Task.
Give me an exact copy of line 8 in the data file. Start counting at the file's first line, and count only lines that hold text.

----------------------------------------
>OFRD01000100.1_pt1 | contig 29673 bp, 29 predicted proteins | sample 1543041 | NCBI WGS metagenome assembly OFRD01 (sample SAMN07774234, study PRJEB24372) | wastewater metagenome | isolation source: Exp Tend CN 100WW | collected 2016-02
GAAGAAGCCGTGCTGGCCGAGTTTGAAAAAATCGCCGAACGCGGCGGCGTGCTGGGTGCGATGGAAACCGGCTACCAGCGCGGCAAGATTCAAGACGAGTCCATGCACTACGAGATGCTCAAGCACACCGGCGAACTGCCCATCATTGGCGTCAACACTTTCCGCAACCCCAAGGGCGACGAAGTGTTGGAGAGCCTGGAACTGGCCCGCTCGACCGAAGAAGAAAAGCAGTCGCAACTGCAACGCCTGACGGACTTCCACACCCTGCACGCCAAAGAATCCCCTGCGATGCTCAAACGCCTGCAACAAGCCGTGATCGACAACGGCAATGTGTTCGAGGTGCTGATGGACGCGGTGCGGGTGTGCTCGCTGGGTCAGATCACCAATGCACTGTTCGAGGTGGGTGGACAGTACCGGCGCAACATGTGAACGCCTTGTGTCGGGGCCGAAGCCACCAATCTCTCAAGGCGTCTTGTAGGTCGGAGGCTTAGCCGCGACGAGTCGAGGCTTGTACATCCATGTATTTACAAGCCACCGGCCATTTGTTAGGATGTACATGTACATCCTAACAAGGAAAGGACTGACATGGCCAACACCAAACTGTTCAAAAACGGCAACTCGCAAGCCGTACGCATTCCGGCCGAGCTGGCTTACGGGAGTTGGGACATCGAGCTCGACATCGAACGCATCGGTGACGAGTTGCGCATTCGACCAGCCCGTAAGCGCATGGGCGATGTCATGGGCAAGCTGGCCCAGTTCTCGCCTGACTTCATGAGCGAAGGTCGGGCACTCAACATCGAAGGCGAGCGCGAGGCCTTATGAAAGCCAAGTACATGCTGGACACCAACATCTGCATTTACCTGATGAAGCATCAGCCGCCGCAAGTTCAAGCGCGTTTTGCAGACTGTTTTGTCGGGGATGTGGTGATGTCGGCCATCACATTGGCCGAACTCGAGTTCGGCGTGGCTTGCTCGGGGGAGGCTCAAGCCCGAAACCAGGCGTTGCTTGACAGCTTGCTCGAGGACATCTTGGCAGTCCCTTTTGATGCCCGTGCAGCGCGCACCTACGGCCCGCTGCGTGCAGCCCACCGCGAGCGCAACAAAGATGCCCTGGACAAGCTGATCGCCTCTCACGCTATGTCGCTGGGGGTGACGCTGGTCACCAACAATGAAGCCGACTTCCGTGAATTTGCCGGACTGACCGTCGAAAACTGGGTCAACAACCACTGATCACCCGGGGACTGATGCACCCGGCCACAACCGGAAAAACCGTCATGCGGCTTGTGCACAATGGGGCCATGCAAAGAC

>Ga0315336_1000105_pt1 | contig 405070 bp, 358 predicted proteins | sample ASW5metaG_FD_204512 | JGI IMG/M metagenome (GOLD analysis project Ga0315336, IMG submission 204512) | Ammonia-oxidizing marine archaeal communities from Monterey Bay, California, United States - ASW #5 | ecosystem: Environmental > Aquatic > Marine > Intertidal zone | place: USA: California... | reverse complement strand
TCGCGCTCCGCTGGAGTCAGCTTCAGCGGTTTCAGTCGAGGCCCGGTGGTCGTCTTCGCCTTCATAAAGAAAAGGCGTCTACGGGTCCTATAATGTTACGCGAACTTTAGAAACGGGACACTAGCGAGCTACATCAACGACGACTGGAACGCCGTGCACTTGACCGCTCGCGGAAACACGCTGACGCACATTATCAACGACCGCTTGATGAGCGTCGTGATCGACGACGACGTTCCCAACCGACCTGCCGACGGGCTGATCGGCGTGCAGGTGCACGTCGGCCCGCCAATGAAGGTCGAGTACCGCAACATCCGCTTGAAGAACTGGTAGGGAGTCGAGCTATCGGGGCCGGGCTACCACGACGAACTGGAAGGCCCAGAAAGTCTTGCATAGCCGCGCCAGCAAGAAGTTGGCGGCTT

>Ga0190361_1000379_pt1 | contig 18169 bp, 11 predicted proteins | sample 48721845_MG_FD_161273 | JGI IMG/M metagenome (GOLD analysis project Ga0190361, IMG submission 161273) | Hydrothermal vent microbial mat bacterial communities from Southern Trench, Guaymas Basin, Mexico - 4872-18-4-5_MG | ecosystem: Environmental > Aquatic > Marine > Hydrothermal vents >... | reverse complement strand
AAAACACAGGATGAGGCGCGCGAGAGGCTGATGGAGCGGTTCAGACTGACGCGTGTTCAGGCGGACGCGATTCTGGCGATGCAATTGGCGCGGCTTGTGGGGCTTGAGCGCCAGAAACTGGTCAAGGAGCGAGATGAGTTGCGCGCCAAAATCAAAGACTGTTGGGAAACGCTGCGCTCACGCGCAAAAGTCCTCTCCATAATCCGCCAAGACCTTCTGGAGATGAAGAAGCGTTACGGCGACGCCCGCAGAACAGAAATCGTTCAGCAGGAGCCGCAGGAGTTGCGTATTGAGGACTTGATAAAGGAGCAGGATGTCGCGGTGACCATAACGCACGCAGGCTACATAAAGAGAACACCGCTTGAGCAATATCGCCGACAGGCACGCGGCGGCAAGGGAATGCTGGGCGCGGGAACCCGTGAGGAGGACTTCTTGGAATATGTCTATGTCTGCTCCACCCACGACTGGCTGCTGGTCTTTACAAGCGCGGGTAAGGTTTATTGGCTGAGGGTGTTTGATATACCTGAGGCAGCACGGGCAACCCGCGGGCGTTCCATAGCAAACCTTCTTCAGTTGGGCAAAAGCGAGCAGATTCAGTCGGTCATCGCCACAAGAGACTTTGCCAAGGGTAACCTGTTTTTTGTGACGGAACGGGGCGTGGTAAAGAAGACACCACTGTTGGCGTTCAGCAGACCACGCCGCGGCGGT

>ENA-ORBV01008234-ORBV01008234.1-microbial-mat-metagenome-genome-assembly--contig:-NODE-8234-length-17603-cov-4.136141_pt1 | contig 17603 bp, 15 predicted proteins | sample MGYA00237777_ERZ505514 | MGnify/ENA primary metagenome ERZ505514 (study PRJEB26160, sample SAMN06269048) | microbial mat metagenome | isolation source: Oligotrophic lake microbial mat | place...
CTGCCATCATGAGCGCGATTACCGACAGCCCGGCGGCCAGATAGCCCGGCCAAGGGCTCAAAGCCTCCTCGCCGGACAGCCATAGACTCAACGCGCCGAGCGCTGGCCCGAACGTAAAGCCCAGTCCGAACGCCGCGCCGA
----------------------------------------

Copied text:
CTGCCATCATGAGCGCGATTACCGACAGCCCGGCGGCCAGATAGCCCGGCCAAGGGCTCAAAGCCTCCTCGCCGGACAGCCATAGACTCAACGCGCCGAGCGCTGGCCCGAACGTAAAGCCCAGTCCGAACGCCGCGCCGA